AeroMexico then followed up with a commercial showing each person giving their views on immigration laws, Mexico, and the wall.
During the commercial, which showed AeroMexico interviewing the residents, a cameraman asks each of them, "Would you consider going to Mexico?" Their discomfort with the idea of traveling south becomes apparent when they answer with statements like, "No way!" and "Let those folks stay on their side of the border."
It then showed their surprised facial expressions when they all found out about their Mexican heritage. Lastly, the commercial notes how most of them were interested in taking the discounted flight to Mexico once they were offered it.
"Many Americans don't like Mexico. But … according to the U.S. Department of Homeland Security, Mexican immigration goes as far as the 1800s, settling in on the south -- meaning that a big percentage of descendants in the U.S.A. don't even know it yet," noted AeroMexico's Clio award submission.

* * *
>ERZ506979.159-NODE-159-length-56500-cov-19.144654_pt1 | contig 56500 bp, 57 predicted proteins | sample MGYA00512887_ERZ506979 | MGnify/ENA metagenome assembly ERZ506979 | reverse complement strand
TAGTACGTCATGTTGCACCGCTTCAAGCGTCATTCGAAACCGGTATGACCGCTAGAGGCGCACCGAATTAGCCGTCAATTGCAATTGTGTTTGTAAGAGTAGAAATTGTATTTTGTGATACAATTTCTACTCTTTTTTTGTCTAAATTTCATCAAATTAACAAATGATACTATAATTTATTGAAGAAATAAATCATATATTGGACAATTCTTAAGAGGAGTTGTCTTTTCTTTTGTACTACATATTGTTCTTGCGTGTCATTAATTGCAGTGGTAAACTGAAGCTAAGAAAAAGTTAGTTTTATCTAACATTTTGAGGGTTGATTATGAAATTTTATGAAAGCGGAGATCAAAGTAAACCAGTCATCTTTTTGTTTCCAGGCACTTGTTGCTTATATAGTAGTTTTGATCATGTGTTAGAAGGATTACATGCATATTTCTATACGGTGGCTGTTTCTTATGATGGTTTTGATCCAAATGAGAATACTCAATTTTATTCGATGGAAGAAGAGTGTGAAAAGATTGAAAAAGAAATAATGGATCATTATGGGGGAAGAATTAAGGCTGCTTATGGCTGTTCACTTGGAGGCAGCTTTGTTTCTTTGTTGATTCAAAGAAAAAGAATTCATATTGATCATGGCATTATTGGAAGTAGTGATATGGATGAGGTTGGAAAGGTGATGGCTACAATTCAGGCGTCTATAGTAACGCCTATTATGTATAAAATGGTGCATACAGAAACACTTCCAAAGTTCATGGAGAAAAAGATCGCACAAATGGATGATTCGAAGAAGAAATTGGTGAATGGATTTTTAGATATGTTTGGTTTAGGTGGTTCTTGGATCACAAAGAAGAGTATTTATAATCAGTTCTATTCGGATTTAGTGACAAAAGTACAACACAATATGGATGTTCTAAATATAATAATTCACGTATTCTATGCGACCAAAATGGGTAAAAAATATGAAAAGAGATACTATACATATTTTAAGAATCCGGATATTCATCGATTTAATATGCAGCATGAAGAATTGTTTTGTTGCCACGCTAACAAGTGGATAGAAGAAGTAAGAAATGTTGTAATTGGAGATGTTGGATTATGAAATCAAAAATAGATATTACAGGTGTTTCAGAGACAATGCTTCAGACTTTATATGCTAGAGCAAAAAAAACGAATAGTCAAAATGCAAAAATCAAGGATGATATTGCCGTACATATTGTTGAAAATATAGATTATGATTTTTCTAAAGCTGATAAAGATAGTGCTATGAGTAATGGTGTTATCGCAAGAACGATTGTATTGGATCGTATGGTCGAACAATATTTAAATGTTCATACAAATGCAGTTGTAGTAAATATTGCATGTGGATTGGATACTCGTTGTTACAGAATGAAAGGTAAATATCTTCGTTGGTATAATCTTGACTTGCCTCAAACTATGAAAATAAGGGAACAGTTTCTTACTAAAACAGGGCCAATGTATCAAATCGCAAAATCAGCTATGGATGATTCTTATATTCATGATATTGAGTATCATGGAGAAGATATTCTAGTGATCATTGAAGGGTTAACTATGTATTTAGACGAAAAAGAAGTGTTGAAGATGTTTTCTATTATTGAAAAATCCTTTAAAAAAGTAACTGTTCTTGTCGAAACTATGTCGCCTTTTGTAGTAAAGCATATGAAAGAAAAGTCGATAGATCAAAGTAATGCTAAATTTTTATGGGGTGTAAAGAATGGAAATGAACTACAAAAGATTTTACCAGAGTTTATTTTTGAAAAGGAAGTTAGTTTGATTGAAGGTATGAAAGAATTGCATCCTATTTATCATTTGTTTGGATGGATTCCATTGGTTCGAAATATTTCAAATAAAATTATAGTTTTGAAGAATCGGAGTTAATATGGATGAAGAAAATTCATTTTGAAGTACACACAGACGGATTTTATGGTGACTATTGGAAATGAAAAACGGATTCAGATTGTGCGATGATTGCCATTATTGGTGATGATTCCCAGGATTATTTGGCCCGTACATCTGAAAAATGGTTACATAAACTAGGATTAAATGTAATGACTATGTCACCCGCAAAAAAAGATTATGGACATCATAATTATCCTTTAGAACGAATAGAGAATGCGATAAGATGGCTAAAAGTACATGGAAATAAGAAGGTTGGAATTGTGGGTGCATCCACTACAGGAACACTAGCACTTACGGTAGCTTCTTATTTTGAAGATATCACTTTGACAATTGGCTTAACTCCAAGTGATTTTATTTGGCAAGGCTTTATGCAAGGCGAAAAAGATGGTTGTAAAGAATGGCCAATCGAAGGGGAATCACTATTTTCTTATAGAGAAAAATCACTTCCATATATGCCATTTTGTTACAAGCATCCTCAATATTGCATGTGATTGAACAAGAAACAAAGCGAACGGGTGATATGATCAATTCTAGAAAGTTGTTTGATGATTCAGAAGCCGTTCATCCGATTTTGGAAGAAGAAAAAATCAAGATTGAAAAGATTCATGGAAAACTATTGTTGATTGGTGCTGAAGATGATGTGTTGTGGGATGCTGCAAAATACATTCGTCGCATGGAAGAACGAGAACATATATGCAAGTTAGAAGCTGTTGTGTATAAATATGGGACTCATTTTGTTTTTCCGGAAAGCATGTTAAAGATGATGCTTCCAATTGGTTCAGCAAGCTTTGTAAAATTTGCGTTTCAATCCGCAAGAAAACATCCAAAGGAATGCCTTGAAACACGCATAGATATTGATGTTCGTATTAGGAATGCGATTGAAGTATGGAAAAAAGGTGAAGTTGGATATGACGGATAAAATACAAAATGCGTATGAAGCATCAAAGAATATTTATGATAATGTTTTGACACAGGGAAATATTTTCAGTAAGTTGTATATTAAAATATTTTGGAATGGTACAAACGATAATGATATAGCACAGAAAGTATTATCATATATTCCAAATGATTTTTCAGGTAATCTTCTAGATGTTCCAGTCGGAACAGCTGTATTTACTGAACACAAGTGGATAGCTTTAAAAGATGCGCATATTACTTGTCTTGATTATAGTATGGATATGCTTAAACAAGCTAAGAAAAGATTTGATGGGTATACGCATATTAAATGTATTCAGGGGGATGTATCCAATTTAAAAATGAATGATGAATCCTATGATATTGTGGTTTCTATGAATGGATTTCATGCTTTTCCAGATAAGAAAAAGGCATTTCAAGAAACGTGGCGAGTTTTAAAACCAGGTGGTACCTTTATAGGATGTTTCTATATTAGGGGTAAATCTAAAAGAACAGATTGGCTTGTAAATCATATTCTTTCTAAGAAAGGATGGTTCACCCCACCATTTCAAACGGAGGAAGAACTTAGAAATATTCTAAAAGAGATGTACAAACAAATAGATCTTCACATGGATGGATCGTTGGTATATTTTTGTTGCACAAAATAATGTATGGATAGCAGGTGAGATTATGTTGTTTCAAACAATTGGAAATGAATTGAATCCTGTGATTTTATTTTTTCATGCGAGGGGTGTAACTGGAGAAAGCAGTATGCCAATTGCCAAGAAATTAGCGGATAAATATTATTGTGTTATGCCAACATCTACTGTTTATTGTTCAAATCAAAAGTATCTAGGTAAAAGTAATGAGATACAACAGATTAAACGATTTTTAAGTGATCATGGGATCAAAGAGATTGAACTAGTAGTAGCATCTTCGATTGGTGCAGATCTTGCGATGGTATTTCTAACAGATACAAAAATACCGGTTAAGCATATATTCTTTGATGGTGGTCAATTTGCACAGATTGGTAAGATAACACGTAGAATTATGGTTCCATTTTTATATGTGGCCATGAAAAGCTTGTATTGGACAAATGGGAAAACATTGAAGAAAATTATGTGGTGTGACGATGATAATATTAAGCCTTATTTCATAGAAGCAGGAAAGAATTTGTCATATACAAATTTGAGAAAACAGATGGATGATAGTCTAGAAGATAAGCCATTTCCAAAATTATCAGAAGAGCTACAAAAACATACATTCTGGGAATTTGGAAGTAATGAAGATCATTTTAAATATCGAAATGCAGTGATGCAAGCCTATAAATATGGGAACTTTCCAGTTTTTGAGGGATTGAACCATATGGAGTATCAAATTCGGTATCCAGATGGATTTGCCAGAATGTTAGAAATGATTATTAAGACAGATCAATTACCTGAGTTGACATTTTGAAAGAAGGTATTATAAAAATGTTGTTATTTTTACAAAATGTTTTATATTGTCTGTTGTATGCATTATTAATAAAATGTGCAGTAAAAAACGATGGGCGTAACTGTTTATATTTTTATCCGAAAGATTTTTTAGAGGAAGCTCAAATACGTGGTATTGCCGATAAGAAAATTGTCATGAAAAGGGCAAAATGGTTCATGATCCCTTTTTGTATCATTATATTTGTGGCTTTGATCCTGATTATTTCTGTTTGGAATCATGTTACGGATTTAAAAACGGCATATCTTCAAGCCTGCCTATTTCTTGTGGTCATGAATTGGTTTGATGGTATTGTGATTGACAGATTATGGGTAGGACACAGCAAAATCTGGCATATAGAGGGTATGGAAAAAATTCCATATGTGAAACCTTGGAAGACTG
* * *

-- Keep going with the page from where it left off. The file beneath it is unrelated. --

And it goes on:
"Without a significant budget, our strategy was to take advantage of the media coverage that President Trump's government shutdown had. Therefore, we focused all of our PR resources on spreading our video on social media," the submission added.
This campaign and commercial is a great example of how a company entered a political debate and made a point in a clever way. It also shows that they are proud of their business and those of the Mexican heritage because they're willing to offer giant discounts, even to immigration critics, with Mexican descent.
The commercial and campaign were so fascinating and thought-provoking that it even won a 2019 Clio Award.
6. Calm's Election Ads
Emotionally draining news cycles that include contentious elections are not ideal conditions for advertising, which often aims to create positive sentiment and association.
Viewers across the U.S. watched CNN's election coverage, which was sponsored by Calm, a meditation app. In addition to its sponsorship, Calm ran several 30-second ads leading up to and on Election Night.